Deprecated: Function create_function() is deprecated in /home/stu/public_html/media/widgetkit/widgets/lightbox/lightbox.php on line 49
News - Dr Stuart Clark

Your Basket is empty

MENU

Twitter

Facebook

Acast

TheGuardian

LinkedIn

Latest News

 

New Scientist issue 2696
I have the cover story on New Scientist this week:


“THEY are the places gravity forgot. Vast regions of space, millions of kilometres across, in which celestial forces conspire to cancel out gravity and so trap anything that falls into them. They sit in the Earth's orbit, one marching ahead of our planet, the other trailing along behind. Astronomers call them Lagrangian points, or L4 and L5 for short. The best way to think of them, though, is as celestial flypaper.

I have a new story published over at ESA:


“ESA’s Venus Express spacecraft has observed an eerie glow in the night-time atmosphere of Venus. This infrared light comes from nitric oxide and is showing scientists that the atmosphere of Earth’s nearest neighbour is a temperamental place of high winds and turbulence. ...”


You can read the full story for free here

How to describe Geekpop?  Well, the organisers describe it as “a gleeful celebration of geek pop music at our online science-inspired festival”.  It’s a virtual sci-pop festival that seems to be establishing itself as an annual event.  This year, I was invited to join in the fun by writing and recording a song for the festival.  If you dare, you can listen to the song here. You have to click to the Tetrahedron Stage and then on Dr Stu and the Neutron Stars.  Turn the volume up and rock.

It is with great pleasure that I shall be lecturing today at the Royal Astronomical Society.  The subject will be Richard Carrington, the central character of The Sun Kings. The RAS will devote a day to discussing our modern understanding of solar flares and then I will present my historical story at the ordinary meeting, which takes place between 4-6pm.


For more details go here

I have a new story posted over at ESA:


“Mars Express has uncovered geological evidence suggesting that some depositional process, revealed by erosion, has been at work on large scales in the equatorial regions of the planet. If so, this would provide another jigsaw piece to be fitted into the emerging picture of Mars’ past climate. ...”


Read the full story for free here

Last month I was approached by Radio 3 and asked to adapt a small portion of The Sun Kings for Radio 3’s Strange Encounter programme.  In this fascinating series, guest presenters revisit key turning points in science.  So, what more natural moment to visit than the Great Solar Storm of 1859?


I spent a fascinating morning with Producer Roland Pease at Bush House making the recording, which you can listen to here on iPlayer.  If the first link has expired head over here to where the speechification blog has kindly highlighted my episode, and a downloadable version.  My thanks to James Bridle.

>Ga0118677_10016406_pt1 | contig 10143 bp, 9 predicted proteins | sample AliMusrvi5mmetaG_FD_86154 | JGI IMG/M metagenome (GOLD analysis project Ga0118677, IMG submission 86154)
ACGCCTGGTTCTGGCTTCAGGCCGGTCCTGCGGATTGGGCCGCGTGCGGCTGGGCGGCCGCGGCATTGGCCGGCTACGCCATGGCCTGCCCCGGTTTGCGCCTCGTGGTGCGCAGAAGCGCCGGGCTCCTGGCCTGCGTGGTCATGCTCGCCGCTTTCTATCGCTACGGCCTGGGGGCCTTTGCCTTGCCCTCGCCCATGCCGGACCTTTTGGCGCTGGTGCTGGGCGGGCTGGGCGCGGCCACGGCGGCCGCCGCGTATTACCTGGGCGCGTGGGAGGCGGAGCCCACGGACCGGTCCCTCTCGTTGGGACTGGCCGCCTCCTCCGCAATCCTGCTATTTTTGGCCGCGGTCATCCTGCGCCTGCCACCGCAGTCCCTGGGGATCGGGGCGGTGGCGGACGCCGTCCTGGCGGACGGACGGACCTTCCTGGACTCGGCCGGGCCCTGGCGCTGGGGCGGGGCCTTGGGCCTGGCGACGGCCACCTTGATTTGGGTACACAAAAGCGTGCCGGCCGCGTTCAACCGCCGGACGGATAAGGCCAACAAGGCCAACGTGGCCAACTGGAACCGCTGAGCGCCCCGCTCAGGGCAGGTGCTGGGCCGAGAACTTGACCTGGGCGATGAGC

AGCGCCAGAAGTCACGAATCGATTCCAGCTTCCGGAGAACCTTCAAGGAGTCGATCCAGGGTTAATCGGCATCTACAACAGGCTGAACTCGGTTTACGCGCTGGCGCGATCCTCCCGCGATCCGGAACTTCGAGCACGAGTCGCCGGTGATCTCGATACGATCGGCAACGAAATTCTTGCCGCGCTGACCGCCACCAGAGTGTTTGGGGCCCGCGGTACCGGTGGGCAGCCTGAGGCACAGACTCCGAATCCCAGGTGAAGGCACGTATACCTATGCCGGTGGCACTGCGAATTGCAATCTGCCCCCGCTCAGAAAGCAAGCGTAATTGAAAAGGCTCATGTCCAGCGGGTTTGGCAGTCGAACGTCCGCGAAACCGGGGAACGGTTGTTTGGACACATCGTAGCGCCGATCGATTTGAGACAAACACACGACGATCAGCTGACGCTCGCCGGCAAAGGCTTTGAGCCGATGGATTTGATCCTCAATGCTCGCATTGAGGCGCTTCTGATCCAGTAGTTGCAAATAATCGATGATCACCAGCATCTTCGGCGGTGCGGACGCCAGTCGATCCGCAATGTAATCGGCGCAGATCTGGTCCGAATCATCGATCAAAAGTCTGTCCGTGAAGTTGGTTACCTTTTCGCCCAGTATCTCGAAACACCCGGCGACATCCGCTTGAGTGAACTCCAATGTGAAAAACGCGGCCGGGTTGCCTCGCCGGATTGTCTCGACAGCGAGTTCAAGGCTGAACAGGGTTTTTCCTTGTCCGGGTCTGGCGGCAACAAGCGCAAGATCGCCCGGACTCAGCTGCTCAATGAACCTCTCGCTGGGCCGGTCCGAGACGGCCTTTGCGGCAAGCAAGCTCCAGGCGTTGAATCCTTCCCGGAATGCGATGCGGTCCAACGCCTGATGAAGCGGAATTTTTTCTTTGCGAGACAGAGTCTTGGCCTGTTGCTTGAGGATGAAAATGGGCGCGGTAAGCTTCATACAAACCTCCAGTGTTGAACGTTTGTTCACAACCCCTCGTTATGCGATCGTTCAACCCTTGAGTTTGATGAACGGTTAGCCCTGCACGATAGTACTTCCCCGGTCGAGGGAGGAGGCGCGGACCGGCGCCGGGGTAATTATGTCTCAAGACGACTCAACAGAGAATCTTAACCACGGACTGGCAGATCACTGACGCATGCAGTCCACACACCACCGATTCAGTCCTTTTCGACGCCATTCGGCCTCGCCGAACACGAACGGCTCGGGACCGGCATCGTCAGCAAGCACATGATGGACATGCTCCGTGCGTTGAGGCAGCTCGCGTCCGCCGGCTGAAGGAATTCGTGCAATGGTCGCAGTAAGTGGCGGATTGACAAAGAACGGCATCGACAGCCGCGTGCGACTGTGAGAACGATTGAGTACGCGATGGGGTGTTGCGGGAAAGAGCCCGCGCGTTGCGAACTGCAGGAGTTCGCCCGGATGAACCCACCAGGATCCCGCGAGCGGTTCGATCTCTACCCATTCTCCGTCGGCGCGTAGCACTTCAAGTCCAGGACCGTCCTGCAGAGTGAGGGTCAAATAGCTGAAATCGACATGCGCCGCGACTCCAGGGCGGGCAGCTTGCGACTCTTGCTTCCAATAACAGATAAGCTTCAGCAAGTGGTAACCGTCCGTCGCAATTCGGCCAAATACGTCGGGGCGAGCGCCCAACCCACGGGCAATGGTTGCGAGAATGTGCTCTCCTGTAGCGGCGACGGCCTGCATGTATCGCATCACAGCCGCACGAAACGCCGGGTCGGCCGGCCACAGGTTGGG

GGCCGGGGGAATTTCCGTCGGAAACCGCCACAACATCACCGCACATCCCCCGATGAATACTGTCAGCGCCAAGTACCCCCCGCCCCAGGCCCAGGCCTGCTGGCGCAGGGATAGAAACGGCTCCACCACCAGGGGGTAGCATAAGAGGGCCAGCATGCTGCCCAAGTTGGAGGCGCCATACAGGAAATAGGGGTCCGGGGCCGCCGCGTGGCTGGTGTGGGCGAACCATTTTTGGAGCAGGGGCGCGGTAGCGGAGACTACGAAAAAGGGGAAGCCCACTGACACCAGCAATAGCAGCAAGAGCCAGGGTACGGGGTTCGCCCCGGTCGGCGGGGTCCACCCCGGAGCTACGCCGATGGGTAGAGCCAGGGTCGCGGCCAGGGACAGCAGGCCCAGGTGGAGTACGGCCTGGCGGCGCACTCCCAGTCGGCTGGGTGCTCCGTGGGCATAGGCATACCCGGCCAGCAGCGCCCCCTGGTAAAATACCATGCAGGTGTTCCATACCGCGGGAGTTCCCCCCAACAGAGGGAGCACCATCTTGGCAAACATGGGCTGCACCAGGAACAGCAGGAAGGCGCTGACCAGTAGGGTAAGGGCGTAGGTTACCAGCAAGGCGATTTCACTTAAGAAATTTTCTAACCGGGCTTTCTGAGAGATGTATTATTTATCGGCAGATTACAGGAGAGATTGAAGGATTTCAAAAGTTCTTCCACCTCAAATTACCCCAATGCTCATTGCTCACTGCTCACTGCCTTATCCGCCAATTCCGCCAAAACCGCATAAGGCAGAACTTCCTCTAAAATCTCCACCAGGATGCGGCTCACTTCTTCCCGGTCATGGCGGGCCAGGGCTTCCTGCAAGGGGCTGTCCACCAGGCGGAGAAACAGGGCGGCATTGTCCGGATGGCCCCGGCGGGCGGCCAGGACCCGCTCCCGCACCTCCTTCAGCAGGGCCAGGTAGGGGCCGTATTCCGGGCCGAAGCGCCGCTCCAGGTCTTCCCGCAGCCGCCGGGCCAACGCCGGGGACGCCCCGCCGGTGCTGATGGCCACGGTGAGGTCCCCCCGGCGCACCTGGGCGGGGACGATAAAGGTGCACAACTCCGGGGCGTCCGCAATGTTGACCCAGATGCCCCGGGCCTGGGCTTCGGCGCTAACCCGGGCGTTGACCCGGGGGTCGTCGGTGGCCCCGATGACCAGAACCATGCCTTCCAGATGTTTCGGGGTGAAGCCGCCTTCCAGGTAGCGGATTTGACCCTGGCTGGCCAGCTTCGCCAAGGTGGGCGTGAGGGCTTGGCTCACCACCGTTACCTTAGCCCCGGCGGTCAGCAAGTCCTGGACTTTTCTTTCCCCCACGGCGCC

I have the cover story on the October issue of BBC Knowledge magazine:

 
“With no warning, a sudden loss of electrical power has struck the whole of the United States. Air traffic control goes offline, hospitals switch to back-up generators. A stunning aurora dances in the sky overhead as you make your way home through the chaos to wait it out.

 
But the blackout stretches on. Hours become days and the power does not return. There is no internet, television or newspapers to tell you what is happening, and no phones to check if your friends are OK. The diesel that drives the emergency generators in hospitals runs out. The food stores are empty – there’s no electricity to power any fuel pumps so the delivery trucks have stopped.

I am looking forward to talking at the Herstmonceux Astronomy Festival this Saturday 12th September.  I shall be in the Earth and Beyond Gallery signing books from eleven o’clock until four on Saturday.  I will punctuate this with my talk “What’s wrong with the Sun?” in Dome B above the gallery at 1.30pm.   I will be discussing the strange lapse in activity on the Sun and what this means for the likelihood of solar storms.  I look forward to seeing lots of familiar faces and meeting new people.

 

For more information about the three-day festival click here, click on Events and then on the bottom left picture that becomes September and finally Herstmonceux Science Centre Astronomy Festival.  It is always a great day out for the whole family.

I reviewed Marcus Chown’s new book We Need To Talk About Kelvin in the October issue of BBC Focus magazine.  “Parodying the title of the novel We Need to Talk About Kevin, Chown delivers a enjoyable selection of musings on modern cosmology, astronomy and quantum theory in 11 chapters. ...”

 

You can read the full review here.

I have a new story posted over at New Scientist. This is an important story because the work that I am reporting on may have delivered a fatal blow to the idea of dark matter in the universe. The analysis is a little tricky to follow but stick with it, and trust me, this is important. I will be keeping a close eye on developments and hope to report more as this story unfolds in the coming months:



Continue

X

Your basket has been updated.



Continue shopping or Go to checkout